You might be able to claim your parent as a dependent, take a dependency care tax credit, write off your mom or dad’s medical expenses or get some combination of these tax breaks.
It’s that time again – Uncle Sam is knocking on your door and ready to collect taxes. If you have been caring for an elderly parent, you may find that Uncle Sam can actually help with some of those care costs through favorable tax treatment. How, you ask? Depending upon your circumstances, you may be able to claim your parent as a dependent, take a dependency care tax credit, deduct a portion of their medical expenses or get some combination of these tax breaks.
Forbes offers guidance on whether you might qualify in a recent article “How To Claim Tax Breaks For Supporting Your Parents." If you think you may qualify, consult an accountant or tax professional to maximize your tax savings.
Sadly, caregiving frequently also means managing end-of-life care ... and the attendant expenses. While it may be difficult to focus on financial matters during these stressful times, tax breaks can help extend available resources. Of course, the first step is to determine which expenses qualify and to what extent. Expenses that frequently apply to people with advanced illness include health insurance premiums not paid through work, deductibles, co-pays, medication, alternative care, medical supplies such as bandages, dental care, Medicare B premiums, lodging while traveling for care, and transportation costs. The IRS has a very detailed list of what is and isn’t deductible in Publication 502. You can refer to this publication for details, as well as to another excellent Forbes article, “Save Money On Taxes At The End Of Life -- How And Why It Matters.”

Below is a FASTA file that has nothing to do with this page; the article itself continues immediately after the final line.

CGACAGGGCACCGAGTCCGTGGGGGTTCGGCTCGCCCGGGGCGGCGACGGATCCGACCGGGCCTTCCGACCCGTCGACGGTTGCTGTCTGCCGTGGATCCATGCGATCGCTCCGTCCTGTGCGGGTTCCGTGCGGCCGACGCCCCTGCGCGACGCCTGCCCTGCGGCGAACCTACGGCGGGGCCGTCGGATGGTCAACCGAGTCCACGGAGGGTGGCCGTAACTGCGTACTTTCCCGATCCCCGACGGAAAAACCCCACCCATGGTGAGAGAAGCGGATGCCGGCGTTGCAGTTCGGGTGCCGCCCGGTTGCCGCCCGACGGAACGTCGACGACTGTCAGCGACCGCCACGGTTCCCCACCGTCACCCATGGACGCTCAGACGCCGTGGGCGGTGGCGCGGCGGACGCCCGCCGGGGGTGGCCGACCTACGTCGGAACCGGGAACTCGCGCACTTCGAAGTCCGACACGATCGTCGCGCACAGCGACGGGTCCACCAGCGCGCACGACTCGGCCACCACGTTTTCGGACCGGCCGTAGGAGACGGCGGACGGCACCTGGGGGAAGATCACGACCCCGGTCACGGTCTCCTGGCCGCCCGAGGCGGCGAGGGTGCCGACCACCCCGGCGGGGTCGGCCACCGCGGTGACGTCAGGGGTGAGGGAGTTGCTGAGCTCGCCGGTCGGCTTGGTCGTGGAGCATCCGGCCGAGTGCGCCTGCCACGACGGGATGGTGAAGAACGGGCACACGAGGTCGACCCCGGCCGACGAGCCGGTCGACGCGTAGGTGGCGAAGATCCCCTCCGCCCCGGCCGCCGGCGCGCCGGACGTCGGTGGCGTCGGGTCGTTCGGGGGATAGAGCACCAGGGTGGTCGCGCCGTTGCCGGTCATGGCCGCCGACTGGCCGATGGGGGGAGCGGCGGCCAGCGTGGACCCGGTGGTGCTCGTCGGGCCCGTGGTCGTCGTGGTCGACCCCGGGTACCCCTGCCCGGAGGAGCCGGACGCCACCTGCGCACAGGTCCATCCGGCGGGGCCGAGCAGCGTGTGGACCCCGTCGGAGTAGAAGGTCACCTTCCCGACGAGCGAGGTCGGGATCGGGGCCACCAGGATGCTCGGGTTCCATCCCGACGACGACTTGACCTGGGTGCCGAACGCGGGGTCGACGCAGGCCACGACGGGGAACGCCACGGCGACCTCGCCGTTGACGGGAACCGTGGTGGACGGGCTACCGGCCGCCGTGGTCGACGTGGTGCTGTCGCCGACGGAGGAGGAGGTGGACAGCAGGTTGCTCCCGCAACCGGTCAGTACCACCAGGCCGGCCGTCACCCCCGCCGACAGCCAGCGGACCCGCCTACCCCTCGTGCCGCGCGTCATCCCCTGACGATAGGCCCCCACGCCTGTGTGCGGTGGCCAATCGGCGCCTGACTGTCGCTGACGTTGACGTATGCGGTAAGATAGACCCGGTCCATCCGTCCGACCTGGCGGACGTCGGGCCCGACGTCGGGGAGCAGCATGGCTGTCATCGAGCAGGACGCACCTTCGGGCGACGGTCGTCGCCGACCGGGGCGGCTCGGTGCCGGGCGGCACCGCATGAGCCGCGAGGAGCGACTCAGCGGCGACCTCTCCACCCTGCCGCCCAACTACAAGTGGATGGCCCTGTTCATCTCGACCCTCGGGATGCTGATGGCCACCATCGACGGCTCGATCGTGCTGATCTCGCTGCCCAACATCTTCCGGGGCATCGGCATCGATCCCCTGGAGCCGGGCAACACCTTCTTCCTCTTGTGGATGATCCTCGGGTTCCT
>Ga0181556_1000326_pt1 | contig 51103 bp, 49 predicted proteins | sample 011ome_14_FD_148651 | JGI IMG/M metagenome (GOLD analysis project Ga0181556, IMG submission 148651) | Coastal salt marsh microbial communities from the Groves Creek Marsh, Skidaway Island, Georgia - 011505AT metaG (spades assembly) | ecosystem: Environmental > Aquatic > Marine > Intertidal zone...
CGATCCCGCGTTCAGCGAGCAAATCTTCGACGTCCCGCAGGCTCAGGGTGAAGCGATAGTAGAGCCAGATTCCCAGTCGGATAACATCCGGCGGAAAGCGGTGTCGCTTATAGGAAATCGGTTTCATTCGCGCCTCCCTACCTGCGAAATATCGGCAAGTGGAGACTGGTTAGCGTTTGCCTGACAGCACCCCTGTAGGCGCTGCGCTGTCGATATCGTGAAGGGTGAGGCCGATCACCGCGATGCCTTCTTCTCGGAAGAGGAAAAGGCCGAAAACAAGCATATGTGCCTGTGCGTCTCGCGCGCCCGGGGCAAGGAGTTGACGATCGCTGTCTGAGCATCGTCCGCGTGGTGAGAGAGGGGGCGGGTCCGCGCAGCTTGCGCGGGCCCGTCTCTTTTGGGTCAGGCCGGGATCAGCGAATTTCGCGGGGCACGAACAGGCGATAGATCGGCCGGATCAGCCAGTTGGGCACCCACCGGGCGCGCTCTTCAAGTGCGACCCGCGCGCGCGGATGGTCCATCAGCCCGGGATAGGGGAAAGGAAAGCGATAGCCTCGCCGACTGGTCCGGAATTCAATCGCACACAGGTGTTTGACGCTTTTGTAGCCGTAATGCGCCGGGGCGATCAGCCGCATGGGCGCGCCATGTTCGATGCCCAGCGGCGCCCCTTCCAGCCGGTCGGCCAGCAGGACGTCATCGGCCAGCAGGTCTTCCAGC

Taxes can be tricky, so make sure you ask your accountant for tax assistance if you think you may have qualifying expenses. The tax savings will be well worth your time.
References: Forbes (January 29, 2013) “How To Claim Tax Breaks For Supporting Your Parents”
Forbes (February 4, 2013) “Save Money On Taxes At The End Of Life -- How And Why It Matters”